[Marxism] Scope and Limits of Theory: Provisional Draft

S. Artesian sartesian at earthlink.net
Wed Jul 7 08:51:52 MDT 2010


We can argue who does and who doesn't understand class struggle around many 
issues.  Palestine is one.  Kronstadt's another.  The August '68 
demonstrations in Chicago is yet another..

But let's be clear about what triggered this latest spate of argument. 
Angelus made a brief, and benign, remark about the communist critique of 
capitalism involving the abolition of the proletariat.

"And," as the announcer says at Belmont Park, "they're off."  Except these 
horses aren't exactly racing in the same direction.

We have horses heading in a direction that says Marx's analysis of value has 
nothing to do with class struggle, and 20th century revolutions, which is 
essentially an argument that says capitalism has had nothing to do with 20th 
century revolutions.  Now I know there's a school of thought out there that 
says all revolutions are in essence peasant wars, but that's not going to 
get us out of kindergarten.

We have horses heading in the direction-- well actually heading in no 
direction, just pawing at the ground and wondering what Angelus really means 
in his paraphrasing of Marx.

We have horses running ass-backwards, arguing that Marx's support of 
national independence in the mid 19th century can be abstracted from the 
very social content that Marx analyzed to produce an uncritical endorsement 
of a nationalism with the social content of capitalism.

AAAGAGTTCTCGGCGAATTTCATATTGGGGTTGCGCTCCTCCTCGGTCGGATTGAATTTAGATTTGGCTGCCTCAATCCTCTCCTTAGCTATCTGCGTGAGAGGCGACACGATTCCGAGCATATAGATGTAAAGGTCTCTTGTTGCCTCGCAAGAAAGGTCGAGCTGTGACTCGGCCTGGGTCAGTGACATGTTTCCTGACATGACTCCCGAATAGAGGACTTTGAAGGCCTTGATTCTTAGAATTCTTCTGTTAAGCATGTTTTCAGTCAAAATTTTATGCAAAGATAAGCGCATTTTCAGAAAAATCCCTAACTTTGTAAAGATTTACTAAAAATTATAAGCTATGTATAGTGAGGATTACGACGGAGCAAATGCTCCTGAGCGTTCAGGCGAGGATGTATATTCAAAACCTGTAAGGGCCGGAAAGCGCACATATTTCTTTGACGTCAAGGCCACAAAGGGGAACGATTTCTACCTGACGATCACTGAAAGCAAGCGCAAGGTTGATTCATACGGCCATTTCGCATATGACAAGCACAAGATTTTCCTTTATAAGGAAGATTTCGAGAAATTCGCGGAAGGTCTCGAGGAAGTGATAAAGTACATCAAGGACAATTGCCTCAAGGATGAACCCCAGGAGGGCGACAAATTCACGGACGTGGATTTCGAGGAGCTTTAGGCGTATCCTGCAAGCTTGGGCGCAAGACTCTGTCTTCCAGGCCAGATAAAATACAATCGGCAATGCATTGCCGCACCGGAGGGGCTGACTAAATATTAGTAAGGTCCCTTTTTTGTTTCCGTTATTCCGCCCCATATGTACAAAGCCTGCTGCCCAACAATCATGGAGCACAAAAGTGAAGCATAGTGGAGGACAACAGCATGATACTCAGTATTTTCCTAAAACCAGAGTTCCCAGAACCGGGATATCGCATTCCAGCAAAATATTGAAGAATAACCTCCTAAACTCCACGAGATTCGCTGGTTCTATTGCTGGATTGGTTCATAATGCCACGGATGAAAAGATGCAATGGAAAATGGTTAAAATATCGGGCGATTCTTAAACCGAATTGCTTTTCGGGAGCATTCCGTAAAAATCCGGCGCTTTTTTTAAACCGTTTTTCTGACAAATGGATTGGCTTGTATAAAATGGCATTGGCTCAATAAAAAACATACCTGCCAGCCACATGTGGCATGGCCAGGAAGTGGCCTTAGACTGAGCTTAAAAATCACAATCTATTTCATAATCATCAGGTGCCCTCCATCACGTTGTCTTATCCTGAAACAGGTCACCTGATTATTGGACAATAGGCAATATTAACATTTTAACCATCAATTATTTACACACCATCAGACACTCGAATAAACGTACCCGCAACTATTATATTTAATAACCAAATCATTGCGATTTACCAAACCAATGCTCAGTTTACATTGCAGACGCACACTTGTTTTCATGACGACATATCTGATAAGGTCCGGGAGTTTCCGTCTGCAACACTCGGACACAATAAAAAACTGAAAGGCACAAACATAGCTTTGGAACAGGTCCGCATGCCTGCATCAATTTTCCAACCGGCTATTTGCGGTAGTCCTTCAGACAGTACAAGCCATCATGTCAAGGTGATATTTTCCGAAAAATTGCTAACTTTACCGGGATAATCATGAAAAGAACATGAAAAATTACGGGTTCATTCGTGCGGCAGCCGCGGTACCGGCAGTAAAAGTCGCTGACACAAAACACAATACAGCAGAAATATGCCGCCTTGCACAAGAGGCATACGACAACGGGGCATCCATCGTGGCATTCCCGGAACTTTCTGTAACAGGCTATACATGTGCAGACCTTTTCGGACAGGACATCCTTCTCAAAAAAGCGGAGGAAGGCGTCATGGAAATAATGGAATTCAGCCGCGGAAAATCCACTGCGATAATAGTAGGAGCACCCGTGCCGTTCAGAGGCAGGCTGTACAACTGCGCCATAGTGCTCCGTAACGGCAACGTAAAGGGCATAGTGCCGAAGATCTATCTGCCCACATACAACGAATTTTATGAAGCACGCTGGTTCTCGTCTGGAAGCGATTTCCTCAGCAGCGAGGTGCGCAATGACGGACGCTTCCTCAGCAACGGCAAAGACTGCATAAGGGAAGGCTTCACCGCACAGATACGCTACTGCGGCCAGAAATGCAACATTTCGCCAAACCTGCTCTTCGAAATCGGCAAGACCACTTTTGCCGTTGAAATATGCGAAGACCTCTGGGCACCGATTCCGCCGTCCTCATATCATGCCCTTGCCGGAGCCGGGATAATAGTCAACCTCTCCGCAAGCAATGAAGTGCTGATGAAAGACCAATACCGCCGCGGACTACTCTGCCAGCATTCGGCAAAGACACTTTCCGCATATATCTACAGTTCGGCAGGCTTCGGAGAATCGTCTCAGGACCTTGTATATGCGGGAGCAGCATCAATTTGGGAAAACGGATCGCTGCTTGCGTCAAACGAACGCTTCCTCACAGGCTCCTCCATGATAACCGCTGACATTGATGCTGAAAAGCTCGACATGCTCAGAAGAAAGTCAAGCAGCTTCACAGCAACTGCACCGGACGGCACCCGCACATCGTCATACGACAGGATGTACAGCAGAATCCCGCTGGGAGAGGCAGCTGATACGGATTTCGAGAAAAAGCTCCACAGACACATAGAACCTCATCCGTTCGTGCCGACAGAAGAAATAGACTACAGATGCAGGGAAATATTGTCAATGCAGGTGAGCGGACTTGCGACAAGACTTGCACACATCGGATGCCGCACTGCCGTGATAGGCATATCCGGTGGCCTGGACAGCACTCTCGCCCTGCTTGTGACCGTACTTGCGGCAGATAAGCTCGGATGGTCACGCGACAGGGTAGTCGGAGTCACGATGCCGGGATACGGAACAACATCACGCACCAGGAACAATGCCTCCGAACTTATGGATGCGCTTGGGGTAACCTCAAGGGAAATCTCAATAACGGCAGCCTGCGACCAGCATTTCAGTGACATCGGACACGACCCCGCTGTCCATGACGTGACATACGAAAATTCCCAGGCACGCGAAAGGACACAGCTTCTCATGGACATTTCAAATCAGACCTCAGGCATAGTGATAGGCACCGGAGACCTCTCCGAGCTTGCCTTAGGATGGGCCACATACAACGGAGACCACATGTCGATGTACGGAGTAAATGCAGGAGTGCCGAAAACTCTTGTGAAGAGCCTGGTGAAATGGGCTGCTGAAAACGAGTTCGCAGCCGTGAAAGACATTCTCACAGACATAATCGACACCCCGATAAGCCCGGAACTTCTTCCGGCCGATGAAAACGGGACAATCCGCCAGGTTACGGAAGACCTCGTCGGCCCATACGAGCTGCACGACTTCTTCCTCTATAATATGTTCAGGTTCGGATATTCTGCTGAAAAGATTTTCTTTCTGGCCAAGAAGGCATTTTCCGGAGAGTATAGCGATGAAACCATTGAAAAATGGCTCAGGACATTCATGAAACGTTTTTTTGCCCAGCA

Carrol's comment, like Angelus', is nothing but a paraphrase of the 
statements Marx himself made about his work in numerous iterations from 1845 
on.  Marx's historical materialism is an analysis of historical necessity--  
that's what class struggle is, necessary, essential, inherent, contained 
within the logic, the reason, the development of capitalism and the critique 
of capitalism.

That Carrol's statement of a basic condition, determinant, focus, of Marx's 
work should produce a sort of reflexive disavowal on the part of others 
tells us that understanding, and practicing, actual class struggle requires 
a bit more than waving certain flags, and proclaiming positions.

While the moderator disavows the distinction between a "moral basis" and 
historical necessity, the assertion that 20th century revolutions have 
nothing to do with Marx's analysis of value cuts the ground out from under 
the equally Marxist determination of historical necessity.


----- Original Message ----- 
From: "Louis Proyect" <lnp3 at panix.com>
> Carrol Cox wrote:
>> Capitalism will _not_decay What Ricardians call the crisis of capitalism
>> is merely the way in which the system periodically renews itself and
>> arises refreshed and powerful, like the Phoenix, from its own ashes.
>> Only Marx's Critique in the volumes S.Arteisan lists can establish fully
>> this NECESSITY rather than mere desirability of an Anti-Capitalist
>> Revolution.
>
> This is really quite silly.
>
> The differences do not revolve around moral versus "scientific"
> opposition to capitalism, nor do they entail whether or not a grounding
> in works such Capital is necessary. They clearly are.
>
> Rather it is over the relationship between understanding the "commodity
> form" correctly, which Angelus does, and the class struggle. This young
> man would certain deserve a PhD in commodity form analysis if graduate
> schools were awarding them (U. of Utah?) but he clearly does not
> understand the class struggle, having put Palestinian and Israeli
> nationalism on the same level. For that he deserves an F.





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